|It was in the chilly 50s during my week in San Francisco.|
On garbage-collection day, I realized I wasn't in New Jersey anymore when I saw residents of San Francisco's Ingleside neighborhood putting out a third can filled with compostables.
On some restaurant checks, I paid a small surcharge to fund city health insurance programs.
San Francisco -- where the farm-to-table movement got its start -- is most commonly called Fog City, but it could just as well go by the name of Food City.
I just spent a week there, sightseeing and exploring cheap ethnic eats in the multicultural city and beyond. Jack, my cousin's husband, who has lived in San Francisco for more than 50 years, was my guide and companion.
We shared a mutual goal of eating well, but not blowing the big bucks on restaurant meals. We sampled Mexican, Vietnamese and Japanese fare, among others.
Although I stopped eating meat two years ago, I was perfectly happy with all the great seafood San Francisco has to offer.
On past trips, I always visited Fisherman's Wharf, where I would pick up a whole steamed Dungeness crab, a can of beer and a sourdough roll for an al fresco lunch on a bench near the water.
This time, I made sure to get to the airport in plenty of time before my flight home on Monday to have a lavish seafood lunch at Lark Creek Grill in Terminal 2, where I blew $56.32 on two courses, a glass of red wine, seltzer and coffee.
|Image by Getty Images via @daylife|
I started with a sumptuous roasted cauliflower soup topped with a nice piece of shelled crab leg and other sweet meat ($9.95), and sipped a California red zinfandel ($8.50).
My main course was a magnificent San Francisco Cioppino ($22.95) -- shellfish, jumbo shrimp and snapper in a tasty tomato broth with olive oil, onion and fresh basil.
Besides a dozen small clams and plump mussels, the broth held three big shrimp and two meat-filled Dungeness crab legs.
Although I was alone, I was seated at a table for four near a busboy's station. The dining room is open to the busy concourse, and two children wailed at the table behind me, mixing with the clatter of used dishes and silverware a busboy was placing in bins.
The service was good, but an off note was the waiter calling me "Boss" when he spoke to me, as in, "Can I get you some dessert, Boss?"
I had another good seafood meal at Pacific Catch Fresh Fish Grill in San Francisco, which residents often refer to as "The City," just as we do when speaking about Manhattan.
But we -- my cousin Rina, Jack and myself -- made the mistake of going there for dinner on Valentine's Day without a reservation.
We had to wait about 30 minutes to be seated, wait some more for the food we ordered and then received everything at once. The place was packed and the staff in the open kitchen and the servers simply couldn't cope with the crush.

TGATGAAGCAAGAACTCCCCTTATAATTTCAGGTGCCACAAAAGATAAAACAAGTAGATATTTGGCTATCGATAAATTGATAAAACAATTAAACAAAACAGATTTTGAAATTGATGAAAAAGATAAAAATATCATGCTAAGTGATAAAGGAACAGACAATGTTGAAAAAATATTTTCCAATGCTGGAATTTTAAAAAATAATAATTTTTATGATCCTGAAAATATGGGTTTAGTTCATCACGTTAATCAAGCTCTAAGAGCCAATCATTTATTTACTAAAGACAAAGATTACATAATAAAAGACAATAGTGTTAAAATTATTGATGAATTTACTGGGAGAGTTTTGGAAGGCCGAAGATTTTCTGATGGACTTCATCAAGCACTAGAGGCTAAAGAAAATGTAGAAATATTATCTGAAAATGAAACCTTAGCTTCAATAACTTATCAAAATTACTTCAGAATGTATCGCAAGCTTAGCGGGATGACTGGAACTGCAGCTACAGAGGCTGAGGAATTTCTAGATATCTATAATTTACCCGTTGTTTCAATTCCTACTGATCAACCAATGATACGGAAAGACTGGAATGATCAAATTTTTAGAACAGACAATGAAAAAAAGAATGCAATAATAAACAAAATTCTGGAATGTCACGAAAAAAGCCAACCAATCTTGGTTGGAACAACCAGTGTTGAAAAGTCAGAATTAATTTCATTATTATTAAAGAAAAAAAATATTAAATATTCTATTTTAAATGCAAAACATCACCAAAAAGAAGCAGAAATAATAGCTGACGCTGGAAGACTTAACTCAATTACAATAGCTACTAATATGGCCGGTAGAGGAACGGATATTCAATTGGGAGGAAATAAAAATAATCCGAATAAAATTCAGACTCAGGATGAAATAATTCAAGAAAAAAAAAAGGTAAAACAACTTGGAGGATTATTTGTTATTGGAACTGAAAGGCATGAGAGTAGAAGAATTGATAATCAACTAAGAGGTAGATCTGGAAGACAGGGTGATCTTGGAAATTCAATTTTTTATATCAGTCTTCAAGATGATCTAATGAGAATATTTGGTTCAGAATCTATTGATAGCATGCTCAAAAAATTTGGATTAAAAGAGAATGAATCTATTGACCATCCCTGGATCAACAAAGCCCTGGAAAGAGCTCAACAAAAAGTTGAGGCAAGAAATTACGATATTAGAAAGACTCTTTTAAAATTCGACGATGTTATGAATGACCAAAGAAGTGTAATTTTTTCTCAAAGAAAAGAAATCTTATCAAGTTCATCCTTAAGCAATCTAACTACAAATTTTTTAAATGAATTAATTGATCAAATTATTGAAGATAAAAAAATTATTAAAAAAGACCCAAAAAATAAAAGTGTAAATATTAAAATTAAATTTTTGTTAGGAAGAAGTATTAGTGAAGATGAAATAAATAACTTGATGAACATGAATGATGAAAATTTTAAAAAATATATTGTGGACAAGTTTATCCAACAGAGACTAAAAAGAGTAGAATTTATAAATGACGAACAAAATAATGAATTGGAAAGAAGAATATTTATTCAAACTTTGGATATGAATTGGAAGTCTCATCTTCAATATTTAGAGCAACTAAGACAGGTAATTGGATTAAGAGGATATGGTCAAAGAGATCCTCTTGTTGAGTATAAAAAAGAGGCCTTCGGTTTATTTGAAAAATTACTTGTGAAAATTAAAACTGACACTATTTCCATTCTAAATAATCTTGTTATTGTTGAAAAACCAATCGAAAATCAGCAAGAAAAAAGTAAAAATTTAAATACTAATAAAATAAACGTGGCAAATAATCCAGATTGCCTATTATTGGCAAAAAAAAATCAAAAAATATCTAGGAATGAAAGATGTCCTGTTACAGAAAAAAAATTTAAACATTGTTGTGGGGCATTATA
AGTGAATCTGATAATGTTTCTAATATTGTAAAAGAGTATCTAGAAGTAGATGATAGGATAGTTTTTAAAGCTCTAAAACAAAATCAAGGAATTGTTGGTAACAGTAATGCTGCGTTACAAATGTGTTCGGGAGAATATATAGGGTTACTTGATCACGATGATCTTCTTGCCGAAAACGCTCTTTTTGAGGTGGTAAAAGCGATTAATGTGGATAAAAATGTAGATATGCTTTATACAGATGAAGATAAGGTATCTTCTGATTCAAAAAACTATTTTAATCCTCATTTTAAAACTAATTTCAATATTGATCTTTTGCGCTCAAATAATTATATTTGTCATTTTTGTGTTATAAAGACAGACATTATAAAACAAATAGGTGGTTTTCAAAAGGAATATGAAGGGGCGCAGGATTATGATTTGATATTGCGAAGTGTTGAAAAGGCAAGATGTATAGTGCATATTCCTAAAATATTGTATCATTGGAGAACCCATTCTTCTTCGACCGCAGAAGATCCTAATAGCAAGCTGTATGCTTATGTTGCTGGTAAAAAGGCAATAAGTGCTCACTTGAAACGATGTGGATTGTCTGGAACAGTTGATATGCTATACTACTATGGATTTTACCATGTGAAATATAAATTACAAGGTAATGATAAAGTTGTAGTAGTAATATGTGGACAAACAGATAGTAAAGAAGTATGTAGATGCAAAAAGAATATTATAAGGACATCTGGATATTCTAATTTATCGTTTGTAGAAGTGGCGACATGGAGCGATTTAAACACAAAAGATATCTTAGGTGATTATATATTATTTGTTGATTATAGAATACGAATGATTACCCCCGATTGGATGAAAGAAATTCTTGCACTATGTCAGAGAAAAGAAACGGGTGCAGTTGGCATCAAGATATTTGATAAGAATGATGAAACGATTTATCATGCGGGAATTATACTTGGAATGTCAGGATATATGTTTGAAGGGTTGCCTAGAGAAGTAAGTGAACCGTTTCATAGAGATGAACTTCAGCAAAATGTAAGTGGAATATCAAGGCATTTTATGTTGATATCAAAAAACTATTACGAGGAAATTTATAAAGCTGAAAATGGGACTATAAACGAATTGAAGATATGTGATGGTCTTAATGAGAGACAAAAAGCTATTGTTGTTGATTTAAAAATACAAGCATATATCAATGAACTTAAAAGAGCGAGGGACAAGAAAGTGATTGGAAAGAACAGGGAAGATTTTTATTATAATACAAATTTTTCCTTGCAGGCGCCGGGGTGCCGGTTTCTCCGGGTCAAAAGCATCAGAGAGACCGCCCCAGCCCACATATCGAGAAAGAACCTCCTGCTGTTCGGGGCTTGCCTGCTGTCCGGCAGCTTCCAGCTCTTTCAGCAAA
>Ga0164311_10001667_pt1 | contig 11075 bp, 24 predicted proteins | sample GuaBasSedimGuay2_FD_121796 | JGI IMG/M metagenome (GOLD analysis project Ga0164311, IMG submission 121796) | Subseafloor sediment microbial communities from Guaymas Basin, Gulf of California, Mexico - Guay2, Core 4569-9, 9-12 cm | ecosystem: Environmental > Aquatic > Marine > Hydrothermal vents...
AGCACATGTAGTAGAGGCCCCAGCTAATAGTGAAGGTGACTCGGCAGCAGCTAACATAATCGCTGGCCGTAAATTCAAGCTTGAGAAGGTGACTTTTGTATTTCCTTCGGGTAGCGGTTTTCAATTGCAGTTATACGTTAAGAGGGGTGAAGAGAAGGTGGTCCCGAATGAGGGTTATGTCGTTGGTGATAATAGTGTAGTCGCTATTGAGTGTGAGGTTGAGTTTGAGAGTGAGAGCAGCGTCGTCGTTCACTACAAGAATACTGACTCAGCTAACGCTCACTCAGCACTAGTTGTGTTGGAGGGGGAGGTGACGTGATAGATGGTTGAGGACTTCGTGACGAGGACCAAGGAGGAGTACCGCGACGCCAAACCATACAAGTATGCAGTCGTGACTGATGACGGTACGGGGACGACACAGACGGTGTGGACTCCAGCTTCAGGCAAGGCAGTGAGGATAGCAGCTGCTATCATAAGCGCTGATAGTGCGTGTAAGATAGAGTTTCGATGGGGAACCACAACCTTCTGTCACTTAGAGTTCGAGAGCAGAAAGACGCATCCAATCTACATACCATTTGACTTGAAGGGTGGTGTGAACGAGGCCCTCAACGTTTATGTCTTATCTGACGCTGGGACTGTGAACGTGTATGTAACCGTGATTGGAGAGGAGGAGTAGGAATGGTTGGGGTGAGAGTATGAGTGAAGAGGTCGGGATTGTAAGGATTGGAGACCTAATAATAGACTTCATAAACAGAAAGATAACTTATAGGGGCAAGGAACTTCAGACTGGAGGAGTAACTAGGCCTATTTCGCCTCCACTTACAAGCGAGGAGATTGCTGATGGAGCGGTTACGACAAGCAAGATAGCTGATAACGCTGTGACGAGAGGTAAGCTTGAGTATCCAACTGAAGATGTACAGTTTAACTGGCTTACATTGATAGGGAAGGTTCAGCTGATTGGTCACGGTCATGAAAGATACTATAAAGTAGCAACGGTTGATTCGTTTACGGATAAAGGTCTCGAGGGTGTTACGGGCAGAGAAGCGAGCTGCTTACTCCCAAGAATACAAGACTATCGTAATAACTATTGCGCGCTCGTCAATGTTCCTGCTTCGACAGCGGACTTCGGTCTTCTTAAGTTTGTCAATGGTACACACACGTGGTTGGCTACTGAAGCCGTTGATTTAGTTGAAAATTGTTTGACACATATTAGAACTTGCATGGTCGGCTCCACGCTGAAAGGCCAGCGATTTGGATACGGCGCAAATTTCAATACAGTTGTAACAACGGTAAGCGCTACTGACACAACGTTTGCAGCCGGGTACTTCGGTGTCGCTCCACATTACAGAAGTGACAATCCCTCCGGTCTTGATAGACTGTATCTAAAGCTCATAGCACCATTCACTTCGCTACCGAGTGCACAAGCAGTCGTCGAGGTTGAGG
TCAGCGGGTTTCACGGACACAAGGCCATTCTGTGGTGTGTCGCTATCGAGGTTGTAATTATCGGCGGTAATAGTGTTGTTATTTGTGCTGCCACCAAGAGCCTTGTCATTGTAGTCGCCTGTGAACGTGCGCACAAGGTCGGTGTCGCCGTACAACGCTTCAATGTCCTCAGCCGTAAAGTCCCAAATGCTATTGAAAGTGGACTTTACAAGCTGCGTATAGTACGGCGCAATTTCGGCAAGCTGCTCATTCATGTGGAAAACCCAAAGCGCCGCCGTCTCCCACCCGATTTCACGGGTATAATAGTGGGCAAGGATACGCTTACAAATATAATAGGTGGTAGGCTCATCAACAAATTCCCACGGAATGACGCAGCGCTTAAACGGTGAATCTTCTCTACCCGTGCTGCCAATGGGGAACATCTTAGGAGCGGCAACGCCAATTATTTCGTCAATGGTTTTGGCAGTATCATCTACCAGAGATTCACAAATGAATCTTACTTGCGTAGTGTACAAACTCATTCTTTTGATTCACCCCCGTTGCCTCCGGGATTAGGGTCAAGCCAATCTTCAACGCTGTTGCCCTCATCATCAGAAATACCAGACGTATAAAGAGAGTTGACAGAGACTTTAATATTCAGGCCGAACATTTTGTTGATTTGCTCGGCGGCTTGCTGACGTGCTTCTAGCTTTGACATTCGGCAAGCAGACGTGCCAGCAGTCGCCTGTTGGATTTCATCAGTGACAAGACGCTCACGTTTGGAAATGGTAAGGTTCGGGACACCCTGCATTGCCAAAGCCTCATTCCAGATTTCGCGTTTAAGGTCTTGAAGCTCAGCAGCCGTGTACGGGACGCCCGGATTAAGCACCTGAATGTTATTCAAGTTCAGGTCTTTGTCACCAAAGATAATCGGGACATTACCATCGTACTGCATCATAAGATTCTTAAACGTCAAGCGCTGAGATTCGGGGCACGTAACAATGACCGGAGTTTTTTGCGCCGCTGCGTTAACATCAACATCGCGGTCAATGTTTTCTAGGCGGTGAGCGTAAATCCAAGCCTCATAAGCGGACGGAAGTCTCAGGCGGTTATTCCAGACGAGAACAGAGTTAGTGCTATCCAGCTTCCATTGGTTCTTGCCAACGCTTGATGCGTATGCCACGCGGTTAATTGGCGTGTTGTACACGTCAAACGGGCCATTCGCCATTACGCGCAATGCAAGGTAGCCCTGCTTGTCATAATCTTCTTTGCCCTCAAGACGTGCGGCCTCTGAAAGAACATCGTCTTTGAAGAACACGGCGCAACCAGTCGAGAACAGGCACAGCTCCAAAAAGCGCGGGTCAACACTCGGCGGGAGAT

We chose from the special Valentine Day's menu -- a soup that paired a clear but salty broth with crab, asparagus and ginger ($7) and an entree of wild-caught escolar fillet from Hawaii with sauteed vegetables in a mild curry sauce, apple salad and sushi rice ($18.50).
I drank a glass of California pinot noir ($7). I paid the bill -- $100.20 for three, including a $14 tip, $6.75 tax and a San Francisco Health surcharge of $1.95.
We chose another popular restaurant for dinner this past Saturday, Tomo Sushi & Teriyaki, which is just over the border in neighboring Daly City.
The restaurant, which serves Japanese and Korean fare, is near a multiplex theater, an all-you-can-eat Chinese buffet and a pizzeria.
Despite a full dining room, the service was fast and efficient, and the young woman who served us actually broke out into a trot at one point as she tried to please my demanding cousin.
I started with Agedashi Tofu ($5.50), which was served in bite-size pieces of deep-fried tofu in a soy-based sauce instead of the usual large block, allowing Jack and Rina to try some.
My entree was the Hamachi Sashimi Platter ($13.95), with melt-in-your-mouth slices of raw fish, salad, miso soup and rice.
We shared an order of edamame ($3.75) and a large hot sake ($6), and I drank a bottle of Asahi draft beer ($3.75).
Jack had a large bowl of thick udon noodles with seafood ($13.95) and Rina chose a combination dinner with tempura, California roll and gyoza ($17.95).
The tab for three was $70.20, including the tax but not the tip.
Lark Creek Grill, Terminal 2 at San Francisco International Airport;
650-821-9315. Opens at 5 a.m.
Pacific Catch, 1200 9th Ave., San Francisco, Calif.; 415-504-6905.
Web site: Fresh Fish Grill
Tomo Sushi & Teriyaki, 1901 Junipero Serra Blvd., Daly City, Calif.;
650-991-1045. Web site: